The Madonna-Whore Complex applied to the Arts in Business
It’s no secret. I am in the wrong business for making money. I’m a writer.
I write for the pleasure of writing; I believe it to be my role in life. And I hope my writing does more for the world than just buy me a new car. Though that would be cool if it did. (Yes, I’ve already seen a therapist.)
Nonetheless, it has sparked an interest in me. It doesn’t take much looking around to see what we don’t hesitate to spend our hard-earned dollars on, and what we always hesitate or second-guess what we spend money on.
The most obvious problem is, ‘I don’t have a lot of money, therefore I buy what I have to.’
Yet, I think the problem runs deeper than that.
First off, there are people who have money. Let’s not talk about the people below the poverty line, but those who are most likely reading this, the middle class - lower and upper. For me, this includes anybody from the average factory worker to the successful doctor - the guy with the big house in a small town or the lady with the one-bedroom apartment in the big city.
Wherever you are in the world or on the scale fo middle-class, we are all a bit guilty of doing one thing. When it comes to paying for certain things, we have a bit of reluctance. We may have the money, but we conveniently forget our credit cards or cash or PIN to the app on our phone.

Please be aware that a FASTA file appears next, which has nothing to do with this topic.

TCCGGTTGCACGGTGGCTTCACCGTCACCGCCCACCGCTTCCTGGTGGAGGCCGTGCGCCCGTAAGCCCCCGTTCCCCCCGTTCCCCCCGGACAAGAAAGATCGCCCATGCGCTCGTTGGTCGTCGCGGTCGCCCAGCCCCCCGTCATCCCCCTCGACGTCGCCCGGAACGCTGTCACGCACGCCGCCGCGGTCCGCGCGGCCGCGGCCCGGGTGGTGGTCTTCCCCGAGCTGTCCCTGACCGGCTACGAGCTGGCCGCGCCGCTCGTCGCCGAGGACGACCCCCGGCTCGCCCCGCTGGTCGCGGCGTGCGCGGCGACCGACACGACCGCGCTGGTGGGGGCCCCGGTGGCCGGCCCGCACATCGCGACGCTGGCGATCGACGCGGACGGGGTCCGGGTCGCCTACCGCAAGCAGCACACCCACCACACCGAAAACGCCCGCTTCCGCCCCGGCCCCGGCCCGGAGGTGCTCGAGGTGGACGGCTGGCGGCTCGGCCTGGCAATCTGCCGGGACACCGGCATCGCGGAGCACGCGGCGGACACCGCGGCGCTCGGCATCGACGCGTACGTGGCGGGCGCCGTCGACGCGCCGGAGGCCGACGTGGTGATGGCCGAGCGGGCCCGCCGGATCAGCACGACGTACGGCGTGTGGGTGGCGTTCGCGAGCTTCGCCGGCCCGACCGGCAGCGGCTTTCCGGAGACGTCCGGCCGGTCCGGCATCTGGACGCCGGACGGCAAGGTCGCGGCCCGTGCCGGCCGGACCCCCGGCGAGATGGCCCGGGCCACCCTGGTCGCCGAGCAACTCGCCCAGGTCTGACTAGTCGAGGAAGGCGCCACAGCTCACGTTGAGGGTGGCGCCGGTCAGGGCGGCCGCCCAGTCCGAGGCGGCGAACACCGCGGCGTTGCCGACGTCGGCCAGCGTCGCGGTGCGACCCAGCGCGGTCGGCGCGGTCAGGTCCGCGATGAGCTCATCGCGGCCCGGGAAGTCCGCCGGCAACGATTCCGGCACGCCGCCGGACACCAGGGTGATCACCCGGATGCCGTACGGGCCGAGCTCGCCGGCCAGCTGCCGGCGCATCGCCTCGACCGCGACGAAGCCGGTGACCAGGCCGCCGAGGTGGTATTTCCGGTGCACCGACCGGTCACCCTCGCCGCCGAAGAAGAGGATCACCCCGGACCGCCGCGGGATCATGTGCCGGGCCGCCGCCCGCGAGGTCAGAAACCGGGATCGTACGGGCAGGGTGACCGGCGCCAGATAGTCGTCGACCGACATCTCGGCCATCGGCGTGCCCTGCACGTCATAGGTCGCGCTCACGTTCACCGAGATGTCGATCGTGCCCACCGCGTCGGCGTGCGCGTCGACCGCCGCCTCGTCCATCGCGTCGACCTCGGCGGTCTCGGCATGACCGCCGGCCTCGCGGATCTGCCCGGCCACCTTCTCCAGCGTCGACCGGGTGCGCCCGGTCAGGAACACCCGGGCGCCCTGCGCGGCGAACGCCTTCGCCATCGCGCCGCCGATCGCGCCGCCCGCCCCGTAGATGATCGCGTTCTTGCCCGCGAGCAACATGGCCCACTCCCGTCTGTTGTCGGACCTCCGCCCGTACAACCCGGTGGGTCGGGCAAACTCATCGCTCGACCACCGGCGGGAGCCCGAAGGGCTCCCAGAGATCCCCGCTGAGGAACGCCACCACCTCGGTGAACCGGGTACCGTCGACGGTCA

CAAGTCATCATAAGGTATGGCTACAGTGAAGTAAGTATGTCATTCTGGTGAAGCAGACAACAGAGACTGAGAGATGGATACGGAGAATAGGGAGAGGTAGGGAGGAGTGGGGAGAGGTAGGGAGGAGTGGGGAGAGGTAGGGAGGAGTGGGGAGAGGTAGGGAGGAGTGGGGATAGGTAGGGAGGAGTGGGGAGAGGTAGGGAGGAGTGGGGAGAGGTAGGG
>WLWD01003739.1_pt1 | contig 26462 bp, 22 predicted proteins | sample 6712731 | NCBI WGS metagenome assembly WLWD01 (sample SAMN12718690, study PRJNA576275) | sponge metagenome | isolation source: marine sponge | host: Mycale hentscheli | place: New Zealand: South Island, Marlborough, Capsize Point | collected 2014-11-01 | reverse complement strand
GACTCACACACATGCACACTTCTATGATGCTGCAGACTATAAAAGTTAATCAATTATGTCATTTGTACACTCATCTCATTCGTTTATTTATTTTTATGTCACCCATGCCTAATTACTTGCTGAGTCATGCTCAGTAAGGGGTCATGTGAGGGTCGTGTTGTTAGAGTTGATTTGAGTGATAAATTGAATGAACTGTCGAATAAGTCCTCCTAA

What are these certain things? Anything intimate to us; such as our desires, our feelings, or our vulnerabilities. When it comes to these things, we don’t feel it is ‘right’ to pay for it.
I suppose we could start by looking at the fact that we started this world not having to pay for anything. Depending on your parents, you will slowly start to come to terms with the idea of having to buy things.
It may be 12 or 13 when you get your first job to pay for the things you want. (I’m from Arkansas and had a waiver.)
Or, more likely, you may get an allowance from your parents to get what you want, but your parents pay for all the necessary things.
The responsibility grows a bit more into high school where you begin to pay for your gas.
This continually evolves until you are paying your rent, buying your bread, and making the hard choices of, ‘Do I want to pay $0.50 for the extra cheese for my nachos?’
Once again, this will scale depending on your family, culture, etc.
I started working as soon as I could, plus doing chores around the house for anything I ‘wanted’. I still consider myself middle class knowing some kids at the same age were homeless or dropping out of school to take care of younger siblings.
Others may have their parents take care of them through college or beyond. The mindset may be a bit different depending on where you stand, ‘I only have so much money that my parents give me,’ or ‘I only have so much I’ve made.’ Though for this special society-wide neuroses I am talking about, I believe it touches us all.
We don’t think twice about buying eggs or milk, though perhaps what day of the week we buy it. Nonetheless, we don’t hold anything against the farmer who put those products in front of us for our consumption. Nor do we, generally, despise the technician for fixing our computer. It’s part of the world of trade and fair exchange.
Yet, our ‘higher needs’ feel as though they should be outside this world.
We don’t want to pay for friendship